Tuesday, June 29, 2010

REVIEW: The Lost Summer of Louisa May Alcott, by Kelly O'Connor McNees

The Lost Summer of Louisa May Alcott, by Kelly O'Connor McNees. Published 2010 by Amy Einhorn Books. Fiction.

Growing up in Massachusetts and in the Boston area, Louisa May Alcott, her books and the story of her family are just about ubiquitous. Her home, the town of Concord, is a short drive from my home and her most famous novel, Little Women, is a quintessentially New England tale of family and growing up, and yet somehow, despite all that, I've never read it!

Still I was intrigued by Kelly O'Connor McNees's book, a fictionalized version of Louisa May Alcott's youth, about a "lost summer" during which she fell in love with a young man named Joseph who bears a striking resemblance to the character of Laurie in Little Women, the handsome neighbor who falls in love with Jo, the main character. Young Louisa is a budding writer living in a household impoverished by her father's unsuccessful career as a philosopher and writer. She struggles along with her mother and sisters to make do, all the while dreaming of a future as a writer. One summer, her family moves to New Hampshire, where living is less expensive. Here, she and her sisters fall in with the local young people and decide to put on some amateur theatricals. She meets Joseph, an intelligent and intriguing young man.

Now, anyone who knows Alcott's real life story knows how this affair turns out, but I don't know much about her, and I didn't know how it would turn out. I enjoyed the slight element of suspense, although I suppose there was never really any doubt as to what would happen. Overall the book is charming. It's a fairly quick read as the plot and the lively characters kept me turning the pages. Written in a light and accessible style with lively characters and a vivid setting, it's the perfect summer hammock book. An obvious choice for fans of Little Women, The Lost Summer would be a great choice for popular- and women's-fiction readers looking for a delightful, sweet way to pass a few hours.

Rating: BEACH

FTC Disclosure: I received this book for review from the publicist.

19 comments:

kriswaldherr said...

artandwords@optonline.net

I'd love the ARC! Big LMA fan.

Zibilee said...

I read this one a few months ago and thought it was pretty good. I also didn't know much about Alcott and hadn't read Little Women, but I still was able to enjoy the book and have a good time getting lost in it. I am so glad that you enjoyed it too!

Hannah Stoneham said...

I have read quite a few good reviews of this and it sounds like an interesting concept for a novel, so i might give it a go...

Thanks for sharing

Hannah

Erin said...

I'm so looking forward to reading this. Thank you for the review! I was just a little obsessed with Alcott growing up. When I first visited Orchard House it was a bit like meeting a rockstar ;)

jewwishes said...

This sounds like an excellent book club read. Great review, Marie!

Jessica said...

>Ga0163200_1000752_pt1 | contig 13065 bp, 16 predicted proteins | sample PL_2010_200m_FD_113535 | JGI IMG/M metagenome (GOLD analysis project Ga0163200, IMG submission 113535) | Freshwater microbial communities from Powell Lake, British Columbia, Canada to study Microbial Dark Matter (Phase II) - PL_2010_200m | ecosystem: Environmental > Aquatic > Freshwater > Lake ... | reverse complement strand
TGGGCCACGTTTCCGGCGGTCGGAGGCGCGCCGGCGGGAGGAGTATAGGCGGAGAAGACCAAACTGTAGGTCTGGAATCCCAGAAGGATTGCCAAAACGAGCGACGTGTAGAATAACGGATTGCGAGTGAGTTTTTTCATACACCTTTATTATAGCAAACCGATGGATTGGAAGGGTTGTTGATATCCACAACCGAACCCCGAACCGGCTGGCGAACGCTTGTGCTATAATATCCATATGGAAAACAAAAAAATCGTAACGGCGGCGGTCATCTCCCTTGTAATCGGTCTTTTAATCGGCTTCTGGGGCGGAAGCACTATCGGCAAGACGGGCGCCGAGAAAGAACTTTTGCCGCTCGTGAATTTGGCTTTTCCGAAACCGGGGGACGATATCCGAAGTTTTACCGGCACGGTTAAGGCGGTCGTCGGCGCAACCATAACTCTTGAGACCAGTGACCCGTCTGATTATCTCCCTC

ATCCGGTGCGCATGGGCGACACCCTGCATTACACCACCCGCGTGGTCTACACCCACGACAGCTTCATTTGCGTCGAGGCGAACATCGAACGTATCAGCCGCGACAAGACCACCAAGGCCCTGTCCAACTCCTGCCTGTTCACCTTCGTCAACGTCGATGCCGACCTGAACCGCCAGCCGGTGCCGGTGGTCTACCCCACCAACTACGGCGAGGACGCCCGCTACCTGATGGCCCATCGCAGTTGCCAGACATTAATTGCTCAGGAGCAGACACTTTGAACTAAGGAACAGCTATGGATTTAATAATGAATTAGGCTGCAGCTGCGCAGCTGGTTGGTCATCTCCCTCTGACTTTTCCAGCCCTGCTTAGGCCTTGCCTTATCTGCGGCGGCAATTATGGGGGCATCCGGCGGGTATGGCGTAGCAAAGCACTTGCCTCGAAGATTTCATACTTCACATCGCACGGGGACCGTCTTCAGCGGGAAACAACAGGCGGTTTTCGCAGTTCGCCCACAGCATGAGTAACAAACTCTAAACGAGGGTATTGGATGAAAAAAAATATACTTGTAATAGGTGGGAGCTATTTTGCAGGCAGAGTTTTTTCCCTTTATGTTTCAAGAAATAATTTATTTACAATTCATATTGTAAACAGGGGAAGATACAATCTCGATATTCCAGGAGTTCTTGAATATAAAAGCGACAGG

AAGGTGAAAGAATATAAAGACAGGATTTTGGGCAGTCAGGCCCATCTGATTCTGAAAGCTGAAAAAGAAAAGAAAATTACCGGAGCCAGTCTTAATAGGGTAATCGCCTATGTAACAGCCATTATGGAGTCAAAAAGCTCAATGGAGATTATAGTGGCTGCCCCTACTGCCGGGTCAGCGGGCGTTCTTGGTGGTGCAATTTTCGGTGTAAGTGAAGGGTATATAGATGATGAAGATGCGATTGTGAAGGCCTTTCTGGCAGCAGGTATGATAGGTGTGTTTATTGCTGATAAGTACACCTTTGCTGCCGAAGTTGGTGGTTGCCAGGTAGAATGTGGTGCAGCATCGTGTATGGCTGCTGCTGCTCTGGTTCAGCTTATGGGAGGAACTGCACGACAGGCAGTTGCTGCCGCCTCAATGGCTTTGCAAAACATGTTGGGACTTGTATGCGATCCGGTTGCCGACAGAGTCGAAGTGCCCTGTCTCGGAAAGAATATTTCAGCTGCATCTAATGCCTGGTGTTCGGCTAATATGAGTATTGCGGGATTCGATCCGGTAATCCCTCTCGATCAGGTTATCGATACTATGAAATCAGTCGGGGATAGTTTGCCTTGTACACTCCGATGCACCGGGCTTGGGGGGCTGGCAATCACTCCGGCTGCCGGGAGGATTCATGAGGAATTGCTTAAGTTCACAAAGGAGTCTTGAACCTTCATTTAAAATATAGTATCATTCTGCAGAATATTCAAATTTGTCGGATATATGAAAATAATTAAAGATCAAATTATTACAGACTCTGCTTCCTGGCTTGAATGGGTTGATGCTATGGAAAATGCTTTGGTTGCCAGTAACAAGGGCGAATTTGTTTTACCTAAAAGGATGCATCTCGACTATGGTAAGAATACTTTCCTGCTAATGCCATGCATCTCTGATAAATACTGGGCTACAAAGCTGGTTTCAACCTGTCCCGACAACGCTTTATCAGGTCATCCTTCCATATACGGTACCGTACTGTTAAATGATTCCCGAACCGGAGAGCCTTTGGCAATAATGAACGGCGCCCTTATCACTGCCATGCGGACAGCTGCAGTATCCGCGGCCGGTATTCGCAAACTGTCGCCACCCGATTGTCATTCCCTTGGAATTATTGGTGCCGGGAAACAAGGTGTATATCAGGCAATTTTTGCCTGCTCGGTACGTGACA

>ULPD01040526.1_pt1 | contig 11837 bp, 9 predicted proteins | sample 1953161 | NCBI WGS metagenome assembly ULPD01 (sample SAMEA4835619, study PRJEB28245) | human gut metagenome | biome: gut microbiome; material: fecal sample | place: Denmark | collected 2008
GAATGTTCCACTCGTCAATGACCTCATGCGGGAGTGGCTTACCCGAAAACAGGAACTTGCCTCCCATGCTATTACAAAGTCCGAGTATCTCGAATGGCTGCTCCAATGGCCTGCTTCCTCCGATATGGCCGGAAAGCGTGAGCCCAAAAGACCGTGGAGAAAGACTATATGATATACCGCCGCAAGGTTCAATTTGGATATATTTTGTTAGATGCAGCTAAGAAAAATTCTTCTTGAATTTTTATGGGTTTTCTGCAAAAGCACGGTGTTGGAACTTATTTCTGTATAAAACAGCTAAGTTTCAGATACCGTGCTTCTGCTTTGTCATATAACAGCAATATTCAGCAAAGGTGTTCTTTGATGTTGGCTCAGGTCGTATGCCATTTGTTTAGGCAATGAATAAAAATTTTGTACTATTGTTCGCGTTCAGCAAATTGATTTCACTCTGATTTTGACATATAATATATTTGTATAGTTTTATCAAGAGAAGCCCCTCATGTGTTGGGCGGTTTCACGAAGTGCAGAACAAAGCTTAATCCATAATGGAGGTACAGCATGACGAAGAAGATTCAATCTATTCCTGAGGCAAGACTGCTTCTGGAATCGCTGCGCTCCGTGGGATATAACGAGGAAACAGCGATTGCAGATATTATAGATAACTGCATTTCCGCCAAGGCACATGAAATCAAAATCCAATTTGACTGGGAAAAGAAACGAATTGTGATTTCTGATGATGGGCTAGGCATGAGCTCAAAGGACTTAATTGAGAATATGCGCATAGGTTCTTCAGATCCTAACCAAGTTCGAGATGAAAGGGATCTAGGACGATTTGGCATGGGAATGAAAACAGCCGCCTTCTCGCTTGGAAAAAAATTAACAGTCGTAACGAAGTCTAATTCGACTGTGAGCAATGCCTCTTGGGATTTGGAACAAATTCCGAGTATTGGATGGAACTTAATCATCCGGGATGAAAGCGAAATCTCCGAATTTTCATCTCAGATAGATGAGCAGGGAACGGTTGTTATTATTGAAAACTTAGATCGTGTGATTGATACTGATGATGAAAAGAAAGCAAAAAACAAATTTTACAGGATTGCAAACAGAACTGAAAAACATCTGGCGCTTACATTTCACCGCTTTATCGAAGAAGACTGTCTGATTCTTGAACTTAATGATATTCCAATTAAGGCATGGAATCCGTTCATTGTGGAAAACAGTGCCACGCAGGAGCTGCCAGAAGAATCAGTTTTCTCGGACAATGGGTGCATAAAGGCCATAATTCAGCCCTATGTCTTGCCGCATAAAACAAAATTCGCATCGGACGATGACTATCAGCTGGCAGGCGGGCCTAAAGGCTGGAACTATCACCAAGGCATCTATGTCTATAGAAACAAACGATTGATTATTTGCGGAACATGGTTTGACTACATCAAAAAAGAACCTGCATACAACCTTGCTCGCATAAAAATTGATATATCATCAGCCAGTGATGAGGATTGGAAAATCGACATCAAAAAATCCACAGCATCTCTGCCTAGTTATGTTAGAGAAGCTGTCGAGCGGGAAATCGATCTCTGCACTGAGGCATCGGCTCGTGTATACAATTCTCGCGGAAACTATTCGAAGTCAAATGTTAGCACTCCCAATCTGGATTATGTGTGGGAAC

This sounds like a great summer beach book. I hadn't heard of it before - thanks!

Diane said...

I just read Alyce's review of this book today, and was not surprised to read that it was just okay. Sounds like it would be perfect for the beach as you suggest.

Frances said...

"Beach" is probably what I would rate this too. If I had actually read it, but gave mine away. Concept was just not clicking for me. Curious about this proliferation of biographically informed fiction of late. It does seem to have great appeal but do you think it has greater appeal when the reader knows less about the subject as you suggest here? I still can't decide but think that I definitely enjoyed the recent The Great Lover more because I knew so little about Rupert Brooke.

Kathleen said...

This could be a good choice for my book club. No one seems to want to read anything too deep these days.

bermudaonion said...

What? You've never read Little Women? It's one of my favorites, so I'm looking forward to this book.

reviewsbylola said...

I am glad to hear that you think this is a good summer read. I have it checked out from the library right now and I am always on the look out for lighter, more engaging reads in the summer.

Mystica said...

Sounds a good read. Thanks for your review.

Alexia561 said...

Sounds lovely! While I read Little Women as a girl, I admit that I don't know much about Louisa May Alcott. Nice review!

Marie said...

Kris- it's yours. I'll post it soon.

Frances- I think that would make for a really great discussion post- think I'll keep it in mind for something soon :-)

Kathleen- this is definitely not deep! :-)

Bermuda- yeah, can you believe it? And I'm like 10 minutes away from Concord.

Meghan said...

I completely agree with your rating of this book - it was lighter than I expected it to be. Good though, I did like it.

Meghan @ Medieval Bookworm

wisteria said...

A perfect summer hammock book is a great way to describe this one. I read it and liked it alot. I haven't reviewed it..don't know if I will. I want to read her biography again though.

Glad you liked it. :)

Booksnyc said...

I visited LMA's home in Concord when I was young and reading this book brought back all the great memories of Little Women from my childhood!

Dawn @ sheIsTooFondOfBooks said...

I enjoyed this book, too, and felt that, although the details of that 'lost summer' were fiction, McNees was accurate in her portrayal of the family dynamics and Bronson's lifestyle.

Envious of your hammock time!

diaryofaneccentric said...

Glad to hear you enjoyed it and that you don't have to have read Little Women. I know I had a copy of it when I was a kid, but I honestly don't remember if I ever read it.